CBN raises MPR to 16.5%

The Central Bank of Nigeria has raised its Monetary Policy Rate by 100 basis points to 16.5%.

This is an increase from 15.5% since May 2022. The MPR follows a continued rise in the inflation rate which hit 21.09% in October.

Governor of the Central Bank of Nigeria Godwin Emefiele, who made this known at the end of the Monetary Policy Committee, said previous increases were beginning to yield results and there was a need to keep tightening. It tightened by 100 basis points.

Emefiele announced that the committee also retained the Cash Reserve Ratio (CRR) at 32.5 per cent, and voted to retain the asymmetric corridor at +100 and -700 basis points around the MPR. The liquidity ratio was retained at 30 per cent.

The rising prices of goods and services had pushed triggered the inflation rate to 21.09 per cent in October 2022, in a nine consecutive month rise from 15.6 per cent in January, prompting the CBN to raise the MPR by 500 basis points within four consecutive MPC meetings from 11.5 per cent in April 2022.

Explaining the rationale for the further hike in the MPR, Emefiele said that the persistent rise in inflation is hurting economic growth and the driving factors are still existing.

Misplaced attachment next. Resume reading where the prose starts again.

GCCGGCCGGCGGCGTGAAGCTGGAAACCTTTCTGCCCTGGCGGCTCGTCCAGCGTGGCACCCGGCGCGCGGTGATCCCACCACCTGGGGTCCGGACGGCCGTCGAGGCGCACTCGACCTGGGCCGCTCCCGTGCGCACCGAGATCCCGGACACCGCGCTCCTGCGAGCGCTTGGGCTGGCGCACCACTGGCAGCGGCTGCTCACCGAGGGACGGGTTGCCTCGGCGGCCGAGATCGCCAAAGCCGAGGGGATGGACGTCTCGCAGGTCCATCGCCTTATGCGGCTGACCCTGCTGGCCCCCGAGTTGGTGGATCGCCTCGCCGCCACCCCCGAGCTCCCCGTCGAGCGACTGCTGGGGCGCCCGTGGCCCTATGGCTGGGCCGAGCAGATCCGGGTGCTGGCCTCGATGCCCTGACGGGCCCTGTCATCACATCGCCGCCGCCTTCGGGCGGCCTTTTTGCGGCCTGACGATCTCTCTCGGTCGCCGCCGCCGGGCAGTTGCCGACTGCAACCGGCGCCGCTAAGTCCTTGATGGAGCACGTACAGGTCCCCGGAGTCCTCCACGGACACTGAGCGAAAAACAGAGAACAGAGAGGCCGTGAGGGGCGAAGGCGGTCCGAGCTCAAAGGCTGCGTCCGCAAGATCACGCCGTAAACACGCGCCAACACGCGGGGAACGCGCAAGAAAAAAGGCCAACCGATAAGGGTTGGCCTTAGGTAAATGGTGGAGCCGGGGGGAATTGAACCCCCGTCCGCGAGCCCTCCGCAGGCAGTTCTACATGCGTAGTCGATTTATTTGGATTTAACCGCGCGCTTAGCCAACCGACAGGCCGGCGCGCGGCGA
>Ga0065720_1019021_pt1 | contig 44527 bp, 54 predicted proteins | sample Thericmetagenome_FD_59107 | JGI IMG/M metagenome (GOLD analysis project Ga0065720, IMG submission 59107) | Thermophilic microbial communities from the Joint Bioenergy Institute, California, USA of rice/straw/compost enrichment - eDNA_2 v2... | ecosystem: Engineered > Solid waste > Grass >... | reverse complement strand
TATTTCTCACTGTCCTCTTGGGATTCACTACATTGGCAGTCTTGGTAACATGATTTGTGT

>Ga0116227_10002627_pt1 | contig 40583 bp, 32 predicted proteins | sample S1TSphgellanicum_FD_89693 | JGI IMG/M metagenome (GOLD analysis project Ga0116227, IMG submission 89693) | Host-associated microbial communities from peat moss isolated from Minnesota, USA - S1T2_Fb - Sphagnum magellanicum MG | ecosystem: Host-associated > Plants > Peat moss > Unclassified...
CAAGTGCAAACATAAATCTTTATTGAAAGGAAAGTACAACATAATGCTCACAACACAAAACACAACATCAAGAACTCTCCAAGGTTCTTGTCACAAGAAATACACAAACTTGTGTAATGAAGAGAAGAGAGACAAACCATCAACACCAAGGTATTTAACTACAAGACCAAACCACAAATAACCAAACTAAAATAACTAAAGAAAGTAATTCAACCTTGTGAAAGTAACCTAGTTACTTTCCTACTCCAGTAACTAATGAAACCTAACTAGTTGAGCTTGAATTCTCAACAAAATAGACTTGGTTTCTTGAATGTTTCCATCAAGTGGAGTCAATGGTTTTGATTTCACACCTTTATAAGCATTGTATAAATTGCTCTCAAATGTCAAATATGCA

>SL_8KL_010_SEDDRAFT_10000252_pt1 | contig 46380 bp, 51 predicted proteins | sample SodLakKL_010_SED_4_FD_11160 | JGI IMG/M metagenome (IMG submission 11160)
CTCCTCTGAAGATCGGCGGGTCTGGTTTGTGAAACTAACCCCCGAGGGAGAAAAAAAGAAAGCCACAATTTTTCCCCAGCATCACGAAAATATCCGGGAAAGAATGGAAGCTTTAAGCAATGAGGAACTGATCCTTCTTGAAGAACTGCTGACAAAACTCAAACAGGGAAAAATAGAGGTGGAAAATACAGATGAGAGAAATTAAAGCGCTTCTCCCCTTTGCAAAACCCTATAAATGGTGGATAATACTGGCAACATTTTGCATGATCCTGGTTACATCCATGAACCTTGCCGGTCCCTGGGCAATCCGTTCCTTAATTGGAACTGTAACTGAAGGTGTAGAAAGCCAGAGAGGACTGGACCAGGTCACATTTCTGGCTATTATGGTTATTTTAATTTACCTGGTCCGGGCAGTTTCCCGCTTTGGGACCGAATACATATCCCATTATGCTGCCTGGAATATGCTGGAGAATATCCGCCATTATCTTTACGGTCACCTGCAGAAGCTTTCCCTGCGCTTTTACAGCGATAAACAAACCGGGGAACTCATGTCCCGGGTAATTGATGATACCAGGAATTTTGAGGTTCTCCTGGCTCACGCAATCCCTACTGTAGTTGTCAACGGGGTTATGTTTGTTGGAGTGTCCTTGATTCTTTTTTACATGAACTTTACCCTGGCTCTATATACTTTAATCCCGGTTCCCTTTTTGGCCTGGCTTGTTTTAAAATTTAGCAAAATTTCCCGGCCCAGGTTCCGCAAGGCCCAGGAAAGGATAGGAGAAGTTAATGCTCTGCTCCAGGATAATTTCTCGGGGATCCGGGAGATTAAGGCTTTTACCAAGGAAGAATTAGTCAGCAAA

He stated: “We believe that at 21.9 percent inflation is already hurting economic growth. If we did not see this high level of inflation in the last seven months we would have been damned optimistic that growth would have hit close to 4.0 percent. 

“But because of the aggressive rate of rise in inflation, it is hurting  economic growth at this level in Nigeria and that is the reason you would see that we are taking this very seriously because whether you would even try to either loosen or hold rates low what you would find is that inflation rate at this kind of levels of above from 14 to 15 percent into 21 percent,   economic growth would either decelerate or at best will be very very weak, would not be at a moderated level.”  

Kehinde Ogunyale

Reporting on the data-driven economy, and investigations.

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